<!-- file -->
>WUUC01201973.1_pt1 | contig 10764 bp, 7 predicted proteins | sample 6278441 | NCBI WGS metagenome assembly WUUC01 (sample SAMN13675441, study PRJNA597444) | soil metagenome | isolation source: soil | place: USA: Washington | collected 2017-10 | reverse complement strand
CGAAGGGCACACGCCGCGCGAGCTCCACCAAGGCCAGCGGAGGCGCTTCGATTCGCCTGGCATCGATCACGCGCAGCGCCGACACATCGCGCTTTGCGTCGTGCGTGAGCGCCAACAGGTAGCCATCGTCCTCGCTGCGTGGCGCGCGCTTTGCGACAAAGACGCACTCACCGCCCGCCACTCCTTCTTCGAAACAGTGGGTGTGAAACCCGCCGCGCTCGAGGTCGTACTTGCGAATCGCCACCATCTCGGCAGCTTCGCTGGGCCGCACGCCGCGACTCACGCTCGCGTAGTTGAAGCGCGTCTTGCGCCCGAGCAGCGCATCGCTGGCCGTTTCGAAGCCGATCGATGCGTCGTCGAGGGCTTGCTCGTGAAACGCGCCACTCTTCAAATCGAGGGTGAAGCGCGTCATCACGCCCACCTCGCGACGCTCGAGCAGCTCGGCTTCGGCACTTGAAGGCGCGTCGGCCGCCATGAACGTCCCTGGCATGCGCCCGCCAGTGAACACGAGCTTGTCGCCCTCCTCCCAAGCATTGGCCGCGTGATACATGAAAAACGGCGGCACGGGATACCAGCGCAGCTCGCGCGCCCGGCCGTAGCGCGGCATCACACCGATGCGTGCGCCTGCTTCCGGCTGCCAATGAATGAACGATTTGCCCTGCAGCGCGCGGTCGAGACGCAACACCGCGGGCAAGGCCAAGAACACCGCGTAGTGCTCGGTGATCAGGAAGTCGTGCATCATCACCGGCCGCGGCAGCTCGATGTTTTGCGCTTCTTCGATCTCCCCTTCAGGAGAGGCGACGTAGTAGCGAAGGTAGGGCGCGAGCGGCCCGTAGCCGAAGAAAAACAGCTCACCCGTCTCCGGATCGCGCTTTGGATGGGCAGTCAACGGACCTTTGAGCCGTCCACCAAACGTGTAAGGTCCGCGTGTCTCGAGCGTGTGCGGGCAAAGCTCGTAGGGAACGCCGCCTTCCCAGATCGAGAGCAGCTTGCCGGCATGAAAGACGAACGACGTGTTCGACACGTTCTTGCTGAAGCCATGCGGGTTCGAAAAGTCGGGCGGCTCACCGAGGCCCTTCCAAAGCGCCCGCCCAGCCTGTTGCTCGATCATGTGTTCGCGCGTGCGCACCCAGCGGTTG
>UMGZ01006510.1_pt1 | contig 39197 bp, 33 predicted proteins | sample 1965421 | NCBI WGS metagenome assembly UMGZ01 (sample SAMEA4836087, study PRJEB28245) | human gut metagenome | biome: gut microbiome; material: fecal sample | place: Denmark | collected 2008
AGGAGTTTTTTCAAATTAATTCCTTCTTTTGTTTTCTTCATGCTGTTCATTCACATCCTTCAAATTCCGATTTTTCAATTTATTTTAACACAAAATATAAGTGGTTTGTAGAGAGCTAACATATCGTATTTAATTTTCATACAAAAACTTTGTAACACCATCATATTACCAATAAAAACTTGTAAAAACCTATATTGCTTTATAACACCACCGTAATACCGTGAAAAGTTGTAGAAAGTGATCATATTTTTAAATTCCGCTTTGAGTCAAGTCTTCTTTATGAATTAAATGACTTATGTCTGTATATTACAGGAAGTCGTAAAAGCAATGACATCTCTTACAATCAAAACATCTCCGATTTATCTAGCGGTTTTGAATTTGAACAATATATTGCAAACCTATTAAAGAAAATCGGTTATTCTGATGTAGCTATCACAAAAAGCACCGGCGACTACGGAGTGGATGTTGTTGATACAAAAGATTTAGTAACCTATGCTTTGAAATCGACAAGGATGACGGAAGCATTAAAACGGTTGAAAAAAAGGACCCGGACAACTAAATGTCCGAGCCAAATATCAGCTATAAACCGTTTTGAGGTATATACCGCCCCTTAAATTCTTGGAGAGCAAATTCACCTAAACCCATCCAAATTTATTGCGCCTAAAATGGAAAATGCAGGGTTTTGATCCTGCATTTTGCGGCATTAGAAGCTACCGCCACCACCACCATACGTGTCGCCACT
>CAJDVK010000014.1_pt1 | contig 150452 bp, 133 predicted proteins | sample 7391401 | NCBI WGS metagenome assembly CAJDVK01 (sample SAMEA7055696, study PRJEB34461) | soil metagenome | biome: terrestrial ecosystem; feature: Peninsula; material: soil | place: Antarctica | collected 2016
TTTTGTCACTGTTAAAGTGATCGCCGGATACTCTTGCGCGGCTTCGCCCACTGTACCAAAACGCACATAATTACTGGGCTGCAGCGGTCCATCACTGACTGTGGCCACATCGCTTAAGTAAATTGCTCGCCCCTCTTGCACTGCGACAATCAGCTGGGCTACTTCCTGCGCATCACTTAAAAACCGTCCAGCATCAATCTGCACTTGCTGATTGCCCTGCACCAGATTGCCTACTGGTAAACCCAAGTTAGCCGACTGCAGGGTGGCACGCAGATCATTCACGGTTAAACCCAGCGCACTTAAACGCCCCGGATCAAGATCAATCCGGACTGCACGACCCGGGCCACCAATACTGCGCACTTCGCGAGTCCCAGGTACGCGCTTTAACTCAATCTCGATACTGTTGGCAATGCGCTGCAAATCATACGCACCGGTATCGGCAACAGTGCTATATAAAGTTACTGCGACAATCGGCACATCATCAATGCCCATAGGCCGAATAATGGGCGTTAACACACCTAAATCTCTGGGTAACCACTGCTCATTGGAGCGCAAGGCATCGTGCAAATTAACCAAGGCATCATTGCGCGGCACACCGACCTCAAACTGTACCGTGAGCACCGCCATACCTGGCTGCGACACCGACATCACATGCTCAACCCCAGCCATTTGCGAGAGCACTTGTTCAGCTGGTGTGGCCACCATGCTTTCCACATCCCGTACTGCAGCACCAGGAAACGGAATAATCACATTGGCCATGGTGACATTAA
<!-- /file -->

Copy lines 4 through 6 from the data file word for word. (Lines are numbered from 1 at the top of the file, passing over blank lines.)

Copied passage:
AGGAGTTTTTTCAAATTAATTCCTTCTTTTGTTTTCTTCATGCTGTTCATTCACATCCTTCAAATTCCGATTTTTCAATTTATTTTAACACAAAATATAAGTGGTTTGTAGAGAGCTAACATATCGTATTTAATTTTCATACAAAAACTTTGTAACACCATCATATTACCAATAAAAACTTGTAAAAACCTATATTGCTTTATAACACCACCGTAATACCGTGAAAAGTTGTAGAAAGTGATCATATTTTTAAATTCCGCTTTGAGTCAAGTCTTCTTTATGAATTAAATGACTTATGTCTGTATATTACAGGAAGTCGTAAAAGCAATGACATCTCTTACAATCAAAACATCTCCGATTTATCTAGCGGTTTTGAATTTGAACAATATATTGCAAACCTATTAAAGAAAATCGGTTATTCTGATGTAGCTATCACAAAAAGCACCGGCGACTACGGAGTGGATGTTGTTGATACAAAAGATTTAGTAACCTATGCTTTGAAATCGACAAGGATGACGGAAGCATTAAAACGGTTGAAAAAAAGGACCCGGACAACTAAATGTCCGAGCCAAATATCAGCTATAAACCGTTTTGAGGTATATACCGCCCCTTAAATTCTTGGAGAGCAAATTCACCTAAACCCATCCAAATTTATTGCGCCTAAAATGGAAAATGCAGGGTTTTGATCCTGCATTTTGCGGCATTAGAAGCTACCGCCACCACCACCATACGTGTCGCCACT
>CAJDVK010000014.1_pt1 | contig 150452 bp, 133 predicted proteins | sample 7391401 | NCBI WGS metagenome assembly CAJDVK01 (sample SAMEA7055696, study PRJEB34461) | soil metagenome | biome: terrestrial ecosystem; feature: Peninsula; material: soil | place: Antarctica | collected 2016
TTTTGTCACTGTTAAAGTGATCGCCGGATACTCTTGCGCGGCTTCGCCCACTGTACCAAAACGCACATAATTACTGGGCTGCAGCGGTCCATCACTGACTGTGGCCACATCGCTTAAGTAAATTGCTCGCCCCTCTTGCACTGCGACAATCAGCTGGGCTACTTCCTGCGCATCACTTAAAAACCGTCCAGCATCAATCTGCACTTGCTGATTGCCCTGCACCAGATTGCCTACTGGTAAACCCAAGTTAGCCGACTGCAGGGTGGCACGCAGATCATTCACGGTTAAACCCAGCGCACTTAAACGCCCCGGATCAAGATCAATCCGGACTGCACGACCCGGGCCACCAATACTGCGCACTTCGCGAGTCCCAGGTACGCGCTTTAACTCAATCTCGATACTGTTGGCAATGCGCTGCAAATCATACGCACCGGTATCGGCAACAGTGCTATATAAAGTTACTGCGACAATCGGCACATCATCAATGCCCATAGGCCGAATAATGGGCGTTAACACACCTAAATCTCTGGGTAACCACTGCTCATTGGAGCGCAAGGCATCGTGCAAATTAACCAAGGCATCATTGCGCGGCACACCGACCTCAAACTGTACCGTGAGCACCGCCATACCTGGCTGCGACACCGACATCACATGCTCAACCCCAGCCATTTGCGAGAGCACTTGTTCAGCTGGTGTGGCCACCATGCTTTCCACATCCCGTACTGCAGCACCAGGAAACGGAATAATCACATTGGCCATGGTGACATTAA